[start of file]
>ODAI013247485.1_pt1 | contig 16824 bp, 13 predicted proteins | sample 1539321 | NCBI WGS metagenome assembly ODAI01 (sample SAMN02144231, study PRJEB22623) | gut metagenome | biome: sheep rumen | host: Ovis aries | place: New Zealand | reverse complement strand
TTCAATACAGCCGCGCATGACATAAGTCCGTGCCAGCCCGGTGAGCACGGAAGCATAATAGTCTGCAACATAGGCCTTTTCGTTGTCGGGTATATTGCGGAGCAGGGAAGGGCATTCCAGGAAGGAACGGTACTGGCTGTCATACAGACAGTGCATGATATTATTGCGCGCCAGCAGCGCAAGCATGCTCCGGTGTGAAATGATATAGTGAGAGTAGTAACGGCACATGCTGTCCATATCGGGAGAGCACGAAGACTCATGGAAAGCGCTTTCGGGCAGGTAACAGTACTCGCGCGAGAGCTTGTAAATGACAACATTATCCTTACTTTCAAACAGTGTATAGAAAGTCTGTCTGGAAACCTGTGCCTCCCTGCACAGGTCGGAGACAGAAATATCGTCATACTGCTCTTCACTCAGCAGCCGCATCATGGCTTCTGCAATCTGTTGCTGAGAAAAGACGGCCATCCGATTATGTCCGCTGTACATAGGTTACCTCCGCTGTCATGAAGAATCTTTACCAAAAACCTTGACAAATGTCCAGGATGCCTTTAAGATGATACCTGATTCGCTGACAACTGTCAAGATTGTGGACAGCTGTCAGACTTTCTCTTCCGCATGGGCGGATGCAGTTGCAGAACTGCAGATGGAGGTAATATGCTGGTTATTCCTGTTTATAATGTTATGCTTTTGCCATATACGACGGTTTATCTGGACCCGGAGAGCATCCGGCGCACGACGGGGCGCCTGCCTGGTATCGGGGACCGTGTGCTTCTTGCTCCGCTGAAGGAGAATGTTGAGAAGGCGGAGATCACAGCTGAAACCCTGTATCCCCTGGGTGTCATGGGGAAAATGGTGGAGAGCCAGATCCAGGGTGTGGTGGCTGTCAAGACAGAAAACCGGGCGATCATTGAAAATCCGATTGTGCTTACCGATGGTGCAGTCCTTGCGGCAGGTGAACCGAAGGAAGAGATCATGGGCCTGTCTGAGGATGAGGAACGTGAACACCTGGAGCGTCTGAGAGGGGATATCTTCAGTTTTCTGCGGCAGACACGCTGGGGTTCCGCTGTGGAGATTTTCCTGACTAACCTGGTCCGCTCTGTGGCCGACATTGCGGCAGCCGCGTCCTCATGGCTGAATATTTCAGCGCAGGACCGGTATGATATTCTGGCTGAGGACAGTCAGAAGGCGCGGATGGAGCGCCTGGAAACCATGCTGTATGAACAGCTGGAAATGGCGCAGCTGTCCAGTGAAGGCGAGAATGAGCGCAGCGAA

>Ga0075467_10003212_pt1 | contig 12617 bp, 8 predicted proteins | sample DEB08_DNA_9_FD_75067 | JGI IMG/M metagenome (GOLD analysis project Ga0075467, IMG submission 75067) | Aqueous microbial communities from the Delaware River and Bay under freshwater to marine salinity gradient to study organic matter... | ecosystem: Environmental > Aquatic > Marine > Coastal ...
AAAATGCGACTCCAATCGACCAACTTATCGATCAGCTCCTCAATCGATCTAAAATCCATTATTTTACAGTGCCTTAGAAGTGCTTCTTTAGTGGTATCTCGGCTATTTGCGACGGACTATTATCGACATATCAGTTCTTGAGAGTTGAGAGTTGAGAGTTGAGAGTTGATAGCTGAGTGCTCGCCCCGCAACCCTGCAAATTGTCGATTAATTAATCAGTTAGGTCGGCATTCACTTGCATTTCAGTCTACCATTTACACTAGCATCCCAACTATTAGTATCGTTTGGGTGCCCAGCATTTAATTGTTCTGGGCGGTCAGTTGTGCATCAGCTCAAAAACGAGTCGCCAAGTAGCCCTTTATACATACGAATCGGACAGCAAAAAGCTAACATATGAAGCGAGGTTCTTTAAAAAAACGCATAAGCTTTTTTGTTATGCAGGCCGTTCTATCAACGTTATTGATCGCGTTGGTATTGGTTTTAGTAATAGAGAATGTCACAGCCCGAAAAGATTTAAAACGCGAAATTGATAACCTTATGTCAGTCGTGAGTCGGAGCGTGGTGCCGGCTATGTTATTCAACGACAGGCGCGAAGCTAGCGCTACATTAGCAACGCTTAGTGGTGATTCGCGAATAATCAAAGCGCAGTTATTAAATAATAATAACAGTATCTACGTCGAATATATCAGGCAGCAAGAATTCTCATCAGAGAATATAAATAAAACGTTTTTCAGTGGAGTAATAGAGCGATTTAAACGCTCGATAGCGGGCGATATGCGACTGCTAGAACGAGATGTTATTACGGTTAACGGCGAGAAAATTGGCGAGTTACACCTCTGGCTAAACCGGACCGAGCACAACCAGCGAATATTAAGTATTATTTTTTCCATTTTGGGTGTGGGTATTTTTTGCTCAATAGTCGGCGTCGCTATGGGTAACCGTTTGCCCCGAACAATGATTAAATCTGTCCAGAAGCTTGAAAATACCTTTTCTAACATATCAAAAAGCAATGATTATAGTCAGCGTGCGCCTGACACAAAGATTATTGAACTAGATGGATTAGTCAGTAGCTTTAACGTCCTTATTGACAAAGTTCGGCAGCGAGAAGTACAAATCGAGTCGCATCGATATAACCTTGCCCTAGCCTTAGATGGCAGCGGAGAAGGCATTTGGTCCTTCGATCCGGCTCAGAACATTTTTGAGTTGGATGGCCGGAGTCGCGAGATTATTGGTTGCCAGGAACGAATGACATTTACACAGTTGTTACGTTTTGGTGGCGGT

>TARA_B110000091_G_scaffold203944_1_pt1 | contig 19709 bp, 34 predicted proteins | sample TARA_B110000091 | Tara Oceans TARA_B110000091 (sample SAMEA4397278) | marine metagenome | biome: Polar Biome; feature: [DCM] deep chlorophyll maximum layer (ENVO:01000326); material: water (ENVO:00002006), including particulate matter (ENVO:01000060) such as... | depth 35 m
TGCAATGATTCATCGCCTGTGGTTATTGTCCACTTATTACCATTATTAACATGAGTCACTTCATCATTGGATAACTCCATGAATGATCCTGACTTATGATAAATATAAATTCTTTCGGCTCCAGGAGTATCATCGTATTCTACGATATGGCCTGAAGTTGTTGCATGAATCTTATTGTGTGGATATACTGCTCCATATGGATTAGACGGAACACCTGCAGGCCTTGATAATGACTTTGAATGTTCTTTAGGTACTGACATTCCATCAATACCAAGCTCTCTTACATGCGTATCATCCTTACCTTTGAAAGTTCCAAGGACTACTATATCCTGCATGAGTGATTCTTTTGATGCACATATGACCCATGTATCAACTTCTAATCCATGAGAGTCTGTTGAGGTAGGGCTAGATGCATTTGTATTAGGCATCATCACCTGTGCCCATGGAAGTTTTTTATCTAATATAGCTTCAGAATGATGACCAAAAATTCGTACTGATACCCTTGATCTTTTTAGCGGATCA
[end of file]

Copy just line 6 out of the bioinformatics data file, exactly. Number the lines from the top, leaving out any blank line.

TGCAATGATTCATCGCCTGTGGTTATTGTCCACTTATTACCATTATTAACATGAGTCACTTCATCATTGGATAACTCCATGAATGATCCTGACTTATGATAAATATAAATTCTTTCGGCTCCAGGAGTATCATCGTATTCTACGATATGGCCTGAAGTTGTTGCATGAATCTTATTGTGTGGATATACTGCTCCATATGGATTAGACGGAACACCTGCAGGCCTTGATAATGACTTTGAATGTTCTTTAGGTACTGACATTCCATCAATACCAAGCTCTCTTACATGCGTATCATCCTTACCTTTGAAAGTTCCAAGGACTACTATATCCTGCATGAGTGATTCTTTTGATGCACATATGACCCATGTATCAACTTCTAATCCATGAGAGTCTGTTGAGGTAGGGCTAGATGCATTTGTATTAGGCATCATCACCTGTGCCCATGGAAGTTTTTTATCTAATATAGCTTCAGAATGATGACCAAAAATTCGTACTGATACCCTTGATCTTTTTAGCGGATCA